How Politics Caused Fiscal Disaster, from minyanville.com.
My proposition today is that we’re in a fiscal calamity caused by the further, and perhaps, final triumph of politics. Admittedly, I issued this very same forecast awhile back -- 23 years ago to be exact. But I’m not reluctant to try again. Having read Grant’s continuously since 1988, I’ve learned there’s no shame whatsoever in being early -- even often!
The Triumph of Politics was published early, mainly in the unflattering sense that I’d not completed my homework. I was hip to statist fiscal and regulatory evils, but had only dimly grasped the Austrian masters’ wisdom on money; that is, in printing money backed by nothing, central banks inherently threaten prosperity. So today I’ll add the proposition that fiscal decay is the inevitable step-child of the very monetary rot that the Austrians -- Mises, Hayek, Rothbard -- so deplored.
The “panic of 2008," therefore, wasn't a random policy error, nor was it caused by the machinations of overly-bonused bankers. In fact, the massive quantities of unsupportable debt and the vast malinvestments in housing, banking, shopping malls, office buildings, and Pilates studios, too, which came crashing down last September, were rooted in history’s other star-crossed rail car. That was the gilded club car which in November 1910, had secretly whisked away Senator Nelson Aldrich and his coterie of Morgan, Rockefeller and Kuhn Loeb bankers to a duck-hunting blind on Jekyll Island, Georgia.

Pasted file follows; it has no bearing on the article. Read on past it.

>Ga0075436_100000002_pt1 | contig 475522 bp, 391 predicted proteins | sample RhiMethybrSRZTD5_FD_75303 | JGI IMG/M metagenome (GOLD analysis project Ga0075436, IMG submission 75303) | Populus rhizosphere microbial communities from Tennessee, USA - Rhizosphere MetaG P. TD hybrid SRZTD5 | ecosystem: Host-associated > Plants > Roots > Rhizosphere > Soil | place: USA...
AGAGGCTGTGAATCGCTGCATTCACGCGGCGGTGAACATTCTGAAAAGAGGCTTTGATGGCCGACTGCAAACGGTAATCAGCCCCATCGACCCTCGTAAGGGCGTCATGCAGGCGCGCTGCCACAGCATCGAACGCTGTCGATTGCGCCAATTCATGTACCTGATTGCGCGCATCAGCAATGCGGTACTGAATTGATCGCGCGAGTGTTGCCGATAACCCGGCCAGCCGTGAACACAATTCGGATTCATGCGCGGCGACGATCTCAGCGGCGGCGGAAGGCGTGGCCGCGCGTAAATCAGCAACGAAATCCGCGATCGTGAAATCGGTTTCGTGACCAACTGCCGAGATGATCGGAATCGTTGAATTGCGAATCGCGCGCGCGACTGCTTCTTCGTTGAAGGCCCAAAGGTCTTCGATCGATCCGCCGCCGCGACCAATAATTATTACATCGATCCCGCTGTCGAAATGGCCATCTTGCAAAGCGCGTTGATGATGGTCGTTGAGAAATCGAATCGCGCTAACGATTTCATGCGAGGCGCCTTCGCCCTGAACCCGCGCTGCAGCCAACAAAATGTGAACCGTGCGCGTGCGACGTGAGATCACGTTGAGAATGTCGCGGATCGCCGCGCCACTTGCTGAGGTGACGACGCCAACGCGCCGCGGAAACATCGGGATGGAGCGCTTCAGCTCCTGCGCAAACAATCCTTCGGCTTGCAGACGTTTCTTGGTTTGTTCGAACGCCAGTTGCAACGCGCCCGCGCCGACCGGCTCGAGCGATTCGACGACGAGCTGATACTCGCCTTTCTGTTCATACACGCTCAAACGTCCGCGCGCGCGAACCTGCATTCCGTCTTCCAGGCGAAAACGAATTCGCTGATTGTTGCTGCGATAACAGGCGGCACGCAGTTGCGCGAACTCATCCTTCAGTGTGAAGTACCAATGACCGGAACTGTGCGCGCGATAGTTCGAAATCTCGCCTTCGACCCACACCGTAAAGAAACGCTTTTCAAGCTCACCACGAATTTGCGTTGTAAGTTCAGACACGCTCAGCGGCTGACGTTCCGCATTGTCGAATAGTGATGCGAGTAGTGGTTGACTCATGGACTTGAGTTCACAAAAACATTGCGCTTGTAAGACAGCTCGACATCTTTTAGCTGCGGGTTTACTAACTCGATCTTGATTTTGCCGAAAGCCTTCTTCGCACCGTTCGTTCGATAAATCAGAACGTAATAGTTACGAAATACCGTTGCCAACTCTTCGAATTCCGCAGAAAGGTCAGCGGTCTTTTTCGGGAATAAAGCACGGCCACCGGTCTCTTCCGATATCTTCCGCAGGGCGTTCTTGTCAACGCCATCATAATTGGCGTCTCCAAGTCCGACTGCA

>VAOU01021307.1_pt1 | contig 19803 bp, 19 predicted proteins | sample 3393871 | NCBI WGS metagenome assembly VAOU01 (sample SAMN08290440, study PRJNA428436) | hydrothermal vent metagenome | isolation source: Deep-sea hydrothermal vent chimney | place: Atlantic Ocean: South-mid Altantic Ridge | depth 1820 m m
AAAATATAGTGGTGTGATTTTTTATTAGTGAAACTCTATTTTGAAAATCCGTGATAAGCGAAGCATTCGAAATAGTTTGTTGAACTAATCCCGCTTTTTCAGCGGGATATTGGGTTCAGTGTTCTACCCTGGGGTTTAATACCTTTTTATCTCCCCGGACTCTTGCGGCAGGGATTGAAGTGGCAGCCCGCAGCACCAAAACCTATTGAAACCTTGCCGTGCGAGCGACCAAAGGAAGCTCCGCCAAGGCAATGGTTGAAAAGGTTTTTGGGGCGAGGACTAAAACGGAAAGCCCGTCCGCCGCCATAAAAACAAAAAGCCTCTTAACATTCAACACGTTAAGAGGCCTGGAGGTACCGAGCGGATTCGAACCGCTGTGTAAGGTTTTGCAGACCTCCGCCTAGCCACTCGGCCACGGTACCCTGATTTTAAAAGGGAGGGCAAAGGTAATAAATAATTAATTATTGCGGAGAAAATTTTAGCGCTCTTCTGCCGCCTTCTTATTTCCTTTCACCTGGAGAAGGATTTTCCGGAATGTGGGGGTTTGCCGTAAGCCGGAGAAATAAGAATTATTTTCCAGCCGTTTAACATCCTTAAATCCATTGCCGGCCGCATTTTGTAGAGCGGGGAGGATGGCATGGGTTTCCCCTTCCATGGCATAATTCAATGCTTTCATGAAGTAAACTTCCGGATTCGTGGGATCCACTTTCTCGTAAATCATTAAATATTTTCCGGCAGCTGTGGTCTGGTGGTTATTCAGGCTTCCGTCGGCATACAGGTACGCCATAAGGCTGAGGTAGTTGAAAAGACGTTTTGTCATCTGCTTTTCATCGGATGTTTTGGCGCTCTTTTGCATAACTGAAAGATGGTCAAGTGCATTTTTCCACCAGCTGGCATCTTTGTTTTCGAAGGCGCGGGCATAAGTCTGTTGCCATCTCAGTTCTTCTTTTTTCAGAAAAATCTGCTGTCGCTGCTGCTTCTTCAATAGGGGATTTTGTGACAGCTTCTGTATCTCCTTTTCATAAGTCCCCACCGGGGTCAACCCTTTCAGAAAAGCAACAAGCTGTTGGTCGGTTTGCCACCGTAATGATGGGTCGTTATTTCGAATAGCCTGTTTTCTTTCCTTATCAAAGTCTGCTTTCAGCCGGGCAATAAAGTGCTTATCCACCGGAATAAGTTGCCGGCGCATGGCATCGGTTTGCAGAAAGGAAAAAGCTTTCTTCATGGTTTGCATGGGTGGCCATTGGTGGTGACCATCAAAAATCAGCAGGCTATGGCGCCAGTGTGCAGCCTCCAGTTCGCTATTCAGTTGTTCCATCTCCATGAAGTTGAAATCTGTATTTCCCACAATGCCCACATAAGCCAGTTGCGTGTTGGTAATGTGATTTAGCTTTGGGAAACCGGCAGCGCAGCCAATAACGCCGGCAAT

The truth is, the monster that was hatched there -- the Federal Reserve System -- has always been an instrument of politics; that is, the politics of the speculative classes, whether domiciled on Wall Street, Main Street, or the Agrarian plains. Let the political chatter get fevered enough about unfairly “low” prices for goods, grains, or labor and there's invariably been a new theory and willing maestro at the Fed to print-up some easy credit.My thesis today is that monetary rot underpins fiscal decay, but that’s not to gainsay the complicity of Capitol Hill and the White House in the march to budgetary ruin -- particularly the complicity of the type of Republican Whiggery which emerged after the 2000 election.
The truth is, just as the Great East Asian Deflation called for monetary hardening, not ease, it also warranted a large increase in national savings -- including public sector surpluses. But by then there had been assembled in Karl Rove’s political assault camp, a coalition of the neo-cons, the social-cons, the tax-cons and the just-cons. None of them gave two hoots about real fiscal discipline.
The neo-cons postured as big-time thinkers, articulating a lofty policy case for an American Imperium. But unlike real imperialists, the neo-cons had nothing to say about the crucial issue of war finance.
Indeed, since DOD couldn’t seem to keep a pipeline open in the planet’s second richest oil province, the neo-cons couldn't even fallback on the imperialist’s traditional gambit of looting the colonies. Obviously, the real answer was a war tax -- especially since the war at issue was an elective. But that idea was anathema in Karl Rove’s assault camp, so the neo-cons simply ignored the fiscal consequence of the multi-hundred billion annual drain on the treasury their policies entailed. War finance, it seems, was relegated to the GOP’s all-purpose folklore -- the myth that lower taxes and more growth would cover any fiscal hole.